Tanya Kirk is the lead curator of printed heritage collections (1601-1900) at the British Library (co-curator of one of the best exhibitions I've ever seen on the Gothic Imagination) and she puts together a fabulous anthology. I'm not sure which I find most impressive, but I'm definitely a fan.
Her previous anthology of ghost stories for the BL, 'The Haunted Library' was excellent, and 'Spirits of the Season' is every bit as good. Kirk's trademark seems to be a mix of comedy and the genuinely chilling, it's a winning combination.
I don't mind being unsettled by a ghost story, I don't want to be terrified, and I particularly like the ones which are more funny than frightening so this kind of collection works perfectly for me. It seems a shame that ghost stories have been somewhat relegated to Halloween, winter generally seems made for them, especially if they can be read aloud to susceptible family members. (They couldn't in my case, but I like the idea).
For fun F Anstey's 'The Curse of the Catafalques' and Frank R. Stockton's 'The Christmas Shadrach' are both particularly satisfying. 'Christmas Eve on a Haunted Hulk' by Frank Cowper, and Algernon Blackwood's 'The Kit-Bag' were the pair that I was glad to have read in daylight, and everything else is on a scale somewhere in between. All of them are entertaining- J. B. Priestley's 'The Demon King' is another favourite.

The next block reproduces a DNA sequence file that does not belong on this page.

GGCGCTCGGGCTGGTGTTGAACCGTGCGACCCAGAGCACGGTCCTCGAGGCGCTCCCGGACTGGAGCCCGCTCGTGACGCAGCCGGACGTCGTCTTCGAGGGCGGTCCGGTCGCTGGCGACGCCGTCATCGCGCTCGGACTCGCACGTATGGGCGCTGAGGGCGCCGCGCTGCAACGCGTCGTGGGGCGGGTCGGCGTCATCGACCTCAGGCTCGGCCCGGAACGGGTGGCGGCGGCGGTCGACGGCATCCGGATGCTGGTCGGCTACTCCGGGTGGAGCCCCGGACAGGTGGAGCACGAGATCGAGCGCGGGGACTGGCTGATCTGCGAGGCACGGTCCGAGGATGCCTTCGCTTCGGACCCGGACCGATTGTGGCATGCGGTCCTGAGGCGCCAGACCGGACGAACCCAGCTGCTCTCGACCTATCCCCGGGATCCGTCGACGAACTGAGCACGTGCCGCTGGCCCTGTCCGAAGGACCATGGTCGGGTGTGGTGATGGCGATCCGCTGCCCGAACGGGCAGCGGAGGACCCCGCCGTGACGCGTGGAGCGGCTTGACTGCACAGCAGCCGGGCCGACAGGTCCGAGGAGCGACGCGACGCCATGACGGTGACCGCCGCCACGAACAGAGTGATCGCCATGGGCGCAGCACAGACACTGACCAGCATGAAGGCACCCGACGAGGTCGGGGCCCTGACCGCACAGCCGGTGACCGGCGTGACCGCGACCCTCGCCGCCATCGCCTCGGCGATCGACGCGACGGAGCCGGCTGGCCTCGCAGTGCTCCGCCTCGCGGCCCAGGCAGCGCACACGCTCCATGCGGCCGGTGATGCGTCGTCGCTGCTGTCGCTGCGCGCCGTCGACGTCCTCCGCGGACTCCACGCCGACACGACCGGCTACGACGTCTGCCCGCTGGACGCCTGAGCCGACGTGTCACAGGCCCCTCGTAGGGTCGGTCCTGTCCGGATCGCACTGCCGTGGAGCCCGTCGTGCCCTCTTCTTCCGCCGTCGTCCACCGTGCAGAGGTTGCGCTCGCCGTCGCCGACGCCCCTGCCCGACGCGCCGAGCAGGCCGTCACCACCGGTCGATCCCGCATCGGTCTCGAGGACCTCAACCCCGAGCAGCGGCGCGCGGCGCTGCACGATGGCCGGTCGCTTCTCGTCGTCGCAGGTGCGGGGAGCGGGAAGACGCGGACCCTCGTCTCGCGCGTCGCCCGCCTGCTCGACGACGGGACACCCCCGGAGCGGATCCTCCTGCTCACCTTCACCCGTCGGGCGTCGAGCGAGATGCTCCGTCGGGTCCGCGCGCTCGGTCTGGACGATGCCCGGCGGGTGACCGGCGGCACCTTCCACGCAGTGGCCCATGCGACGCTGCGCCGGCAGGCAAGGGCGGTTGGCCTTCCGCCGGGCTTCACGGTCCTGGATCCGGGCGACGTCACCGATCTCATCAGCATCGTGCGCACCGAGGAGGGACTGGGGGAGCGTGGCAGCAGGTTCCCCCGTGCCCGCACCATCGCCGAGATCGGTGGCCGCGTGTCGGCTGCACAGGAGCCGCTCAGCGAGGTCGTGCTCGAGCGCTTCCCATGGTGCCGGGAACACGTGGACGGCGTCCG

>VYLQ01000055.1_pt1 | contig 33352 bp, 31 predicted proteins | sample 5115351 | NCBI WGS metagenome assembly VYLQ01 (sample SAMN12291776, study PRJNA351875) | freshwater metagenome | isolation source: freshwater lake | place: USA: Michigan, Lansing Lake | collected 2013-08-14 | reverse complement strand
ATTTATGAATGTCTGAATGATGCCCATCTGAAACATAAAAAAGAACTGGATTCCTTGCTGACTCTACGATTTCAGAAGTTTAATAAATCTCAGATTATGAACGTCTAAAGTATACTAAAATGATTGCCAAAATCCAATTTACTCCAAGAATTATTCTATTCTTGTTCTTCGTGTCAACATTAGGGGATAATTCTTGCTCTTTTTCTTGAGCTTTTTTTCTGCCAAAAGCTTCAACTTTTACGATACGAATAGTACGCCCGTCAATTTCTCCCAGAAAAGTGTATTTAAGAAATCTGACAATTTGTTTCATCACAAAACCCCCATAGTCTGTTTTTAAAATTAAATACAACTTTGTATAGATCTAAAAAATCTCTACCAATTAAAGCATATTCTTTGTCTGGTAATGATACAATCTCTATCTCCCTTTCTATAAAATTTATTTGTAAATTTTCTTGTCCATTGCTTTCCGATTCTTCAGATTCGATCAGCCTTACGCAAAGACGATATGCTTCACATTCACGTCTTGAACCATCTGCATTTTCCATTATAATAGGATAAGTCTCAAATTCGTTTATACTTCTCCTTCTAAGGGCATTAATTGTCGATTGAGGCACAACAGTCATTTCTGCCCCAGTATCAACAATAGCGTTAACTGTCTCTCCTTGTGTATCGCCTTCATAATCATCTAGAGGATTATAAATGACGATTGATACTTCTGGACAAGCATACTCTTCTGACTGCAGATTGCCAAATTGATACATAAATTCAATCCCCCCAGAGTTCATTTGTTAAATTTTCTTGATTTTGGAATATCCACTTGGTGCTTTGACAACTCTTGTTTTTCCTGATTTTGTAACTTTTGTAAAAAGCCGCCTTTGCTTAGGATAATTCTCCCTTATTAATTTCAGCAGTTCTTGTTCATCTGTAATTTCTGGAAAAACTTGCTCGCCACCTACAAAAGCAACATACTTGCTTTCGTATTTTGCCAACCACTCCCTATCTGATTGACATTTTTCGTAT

If you're thinking Christmas has been and gone now and that the season has passed for these stories, it's more of an underlying theme, something that recalls dark nights and the strangeness that disrupted routines give. 'Smee' by A. M. Burrage is the perfect example of this - a group are gathered for a house party, not all the guests know each other before hand and when they take to playing a game something between hide and seek and Sardines in a darkened house. The scene is set, the players have a growing suspicion that there's an extra person playing, but who, or what?
The genius of this particular story is that it's something and nothing - 'The Curse of the Catafalques' works on a similar principle but with added humour - with 'Smee' it's enough to make you look over your shoulder and be glad of bright lights. It's also the sort of story you could convincingly tell to an audience - which I don't think I've sat around and done since I was in my teens (do teens still scare themselves silly with ghost stories and the like?).
A brilliant collection, and brilliant addition to the Tales of the Weird series.